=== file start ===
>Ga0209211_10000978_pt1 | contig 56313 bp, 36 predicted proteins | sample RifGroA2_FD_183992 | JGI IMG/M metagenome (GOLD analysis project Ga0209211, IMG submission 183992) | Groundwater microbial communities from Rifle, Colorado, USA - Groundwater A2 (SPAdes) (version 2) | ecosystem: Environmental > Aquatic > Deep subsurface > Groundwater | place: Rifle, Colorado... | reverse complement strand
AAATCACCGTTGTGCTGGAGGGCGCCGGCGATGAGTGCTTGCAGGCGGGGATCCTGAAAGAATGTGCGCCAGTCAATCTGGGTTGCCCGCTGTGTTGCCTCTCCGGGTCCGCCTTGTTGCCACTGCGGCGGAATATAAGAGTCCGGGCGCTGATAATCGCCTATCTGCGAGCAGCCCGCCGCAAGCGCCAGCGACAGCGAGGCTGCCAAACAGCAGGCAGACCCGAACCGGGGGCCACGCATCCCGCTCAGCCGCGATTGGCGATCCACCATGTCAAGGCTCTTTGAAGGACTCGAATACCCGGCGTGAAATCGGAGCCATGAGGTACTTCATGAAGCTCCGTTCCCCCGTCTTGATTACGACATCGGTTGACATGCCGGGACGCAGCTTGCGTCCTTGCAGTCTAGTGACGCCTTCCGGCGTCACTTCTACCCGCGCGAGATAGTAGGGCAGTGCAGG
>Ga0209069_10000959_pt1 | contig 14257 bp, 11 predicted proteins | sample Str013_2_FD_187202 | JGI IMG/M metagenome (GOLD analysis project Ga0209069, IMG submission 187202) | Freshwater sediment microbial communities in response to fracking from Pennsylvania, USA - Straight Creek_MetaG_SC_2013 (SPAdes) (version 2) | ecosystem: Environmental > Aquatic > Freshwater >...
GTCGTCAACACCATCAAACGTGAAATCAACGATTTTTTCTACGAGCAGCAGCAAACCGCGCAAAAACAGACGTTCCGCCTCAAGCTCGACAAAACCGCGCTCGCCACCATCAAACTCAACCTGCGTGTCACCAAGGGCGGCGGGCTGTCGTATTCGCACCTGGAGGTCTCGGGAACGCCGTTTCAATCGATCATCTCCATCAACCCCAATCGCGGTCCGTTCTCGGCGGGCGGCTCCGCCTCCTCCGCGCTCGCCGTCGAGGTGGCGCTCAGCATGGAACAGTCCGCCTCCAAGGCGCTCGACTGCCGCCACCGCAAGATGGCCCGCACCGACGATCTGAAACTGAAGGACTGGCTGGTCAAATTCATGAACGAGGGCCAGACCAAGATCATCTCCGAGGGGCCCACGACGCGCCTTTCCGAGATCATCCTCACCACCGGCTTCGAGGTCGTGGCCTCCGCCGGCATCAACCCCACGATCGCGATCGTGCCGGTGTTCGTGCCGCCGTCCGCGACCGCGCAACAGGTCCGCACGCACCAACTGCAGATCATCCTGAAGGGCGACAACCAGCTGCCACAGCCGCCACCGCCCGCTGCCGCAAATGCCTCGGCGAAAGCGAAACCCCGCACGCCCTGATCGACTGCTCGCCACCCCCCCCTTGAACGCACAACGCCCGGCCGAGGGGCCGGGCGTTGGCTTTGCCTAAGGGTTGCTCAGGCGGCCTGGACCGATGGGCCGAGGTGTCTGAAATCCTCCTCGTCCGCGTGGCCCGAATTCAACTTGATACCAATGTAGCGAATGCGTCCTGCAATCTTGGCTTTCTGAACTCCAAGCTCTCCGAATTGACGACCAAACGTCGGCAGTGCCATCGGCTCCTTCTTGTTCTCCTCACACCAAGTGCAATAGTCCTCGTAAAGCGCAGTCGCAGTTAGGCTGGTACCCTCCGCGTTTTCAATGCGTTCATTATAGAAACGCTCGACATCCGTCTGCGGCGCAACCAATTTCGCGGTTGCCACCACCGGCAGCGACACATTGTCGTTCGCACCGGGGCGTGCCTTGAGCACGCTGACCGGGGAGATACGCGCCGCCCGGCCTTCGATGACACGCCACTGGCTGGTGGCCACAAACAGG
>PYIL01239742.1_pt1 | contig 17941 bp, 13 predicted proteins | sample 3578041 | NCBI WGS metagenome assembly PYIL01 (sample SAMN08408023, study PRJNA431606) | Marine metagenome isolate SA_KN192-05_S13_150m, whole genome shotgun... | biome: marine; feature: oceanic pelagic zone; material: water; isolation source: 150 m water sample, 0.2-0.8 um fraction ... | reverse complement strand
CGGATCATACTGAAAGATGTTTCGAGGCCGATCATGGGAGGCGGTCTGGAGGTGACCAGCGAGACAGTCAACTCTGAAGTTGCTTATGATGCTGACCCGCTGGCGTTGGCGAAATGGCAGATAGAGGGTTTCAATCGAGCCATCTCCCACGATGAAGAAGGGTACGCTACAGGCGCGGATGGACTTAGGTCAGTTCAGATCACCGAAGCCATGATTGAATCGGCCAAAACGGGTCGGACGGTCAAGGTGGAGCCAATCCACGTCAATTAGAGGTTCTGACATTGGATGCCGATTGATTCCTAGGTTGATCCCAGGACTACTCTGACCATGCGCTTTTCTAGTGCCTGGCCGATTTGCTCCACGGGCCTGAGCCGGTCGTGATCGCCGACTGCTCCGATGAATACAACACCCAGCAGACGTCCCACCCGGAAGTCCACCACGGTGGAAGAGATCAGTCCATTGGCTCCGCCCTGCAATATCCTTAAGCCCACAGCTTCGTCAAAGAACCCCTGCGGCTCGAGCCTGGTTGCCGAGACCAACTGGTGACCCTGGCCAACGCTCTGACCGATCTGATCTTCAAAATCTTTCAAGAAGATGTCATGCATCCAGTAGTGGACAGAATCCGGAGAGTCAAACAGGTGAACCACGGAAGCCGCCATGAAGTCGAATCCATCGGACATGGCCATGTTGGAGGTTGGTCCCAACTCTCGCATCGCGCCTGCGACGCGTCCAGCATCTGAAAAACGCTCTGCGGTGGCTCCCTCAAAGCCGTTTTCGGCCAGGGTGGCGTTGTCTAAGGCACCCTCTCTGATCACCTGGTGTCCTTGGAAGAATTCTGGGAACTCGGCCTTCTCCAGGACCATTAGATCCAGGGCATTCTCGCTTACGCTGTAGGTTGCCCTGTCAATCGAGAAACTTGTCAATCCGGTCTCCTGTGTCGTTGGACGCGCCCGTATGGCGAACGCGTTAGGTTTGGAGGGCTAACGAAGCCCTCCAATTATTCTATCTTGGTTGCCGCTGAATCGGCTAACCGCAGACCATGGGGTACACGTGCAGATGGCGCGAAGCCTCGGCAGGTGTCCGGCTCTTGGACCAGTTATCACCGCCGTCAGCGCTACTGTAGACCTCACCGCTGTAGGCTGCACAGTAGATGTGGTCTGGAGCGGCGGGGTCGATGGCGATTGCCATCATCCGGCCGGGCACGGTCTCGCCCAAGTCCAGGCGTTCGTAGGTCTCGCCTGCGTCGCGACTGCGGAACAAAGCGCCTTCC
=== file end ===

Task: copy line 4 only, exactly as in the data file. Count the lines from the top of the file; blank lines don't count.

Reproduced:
GTCGTCAACACCATCAAACGTGAAATCAACGATTTTTTCTACGAGCAGCAGCAAACCGCGCAAAAACAGACGTTCCGCCTCAAGCTCGACAAAACCGCGCTCGCCACCATCAAACTCAACCTGCGTGTCACCAAGGGCGGCGGGCTGTCGTATTCGCACCTGGAGGTCTCGGGAACGCCGTTTCAATCGATCATCTCCATCAACCCCAATCGCGGTCCGTTCTCGGCGGGCGGCTCCGCCTCCTCCGCGCTCGCCGTCGAGGTGGCGCTCAGCATGGAACAGTCCGCCTCCAAGGCGCTCGACTGCCGCCACCGCAAGATGGCCCGCACCGACGATCTGAAACTGAAGGACTGGCTGGTCAAATTCATGAACGAGGGCCAGACCAAGATCATCTCCGAGGGGCCCACGACGCGCCTTTCCGAGATCATCCTCACCACCGGCTTCGAGGTCGTGGCCTCCGCCGGCATCAACCCCACGATCGCGATCGTGCCGGTGTTCGTGCCGCCGTCCGCGACCGCGCAACAGGTCCGCACGCACCAACTGCAGATCATCCTGAAGGGCGACAACCAGCTGCCACAGCCGCCACCGCCCGCTGCCGCAAATGCCTCGGCGAAAGCGAAACCCCGCACGCCCTGATCGACTGCTCGCCACCCCCCCCTTGAACGCACAACGCCCGGCCGAGGGGCCGGGCGTTGGCTTTGCCTAAGGGTTGCTCAGGCGGCCTGGACCGATGGGCCGAGGTGTCTGAAATCCTCCTCGTCCGCGTGGCCCGAATTCAACTTGATACCAATGTAGCGAATGCGTCCTGCAATCTTGGCTTTCTGAACTCCAAGCTCTCCGAATTGACGACCAAACGTCGGCAGTGCCATCGGCTCCTTCTTGTTCTCCTCACACCAAGTGCAATAGTCCTCGTAAAGCGCAGTCGCAGTTAGGCTGGTACCCTCCGCGTTTTCAATGCGTTCATTATAGAAACGCTCGACATCCGTCTGCGGCGCAACCAATTTCGCGGTTGCCACCACCGGCAGCGACACATTGTCGTTCGCACCGGGGCGTGCCTTGAGCACGCTGACCGGGGAGATACGCGCCGCCCGGCCTTCGATGACACGCCACTGGCTGGTGGCCACAAACAGG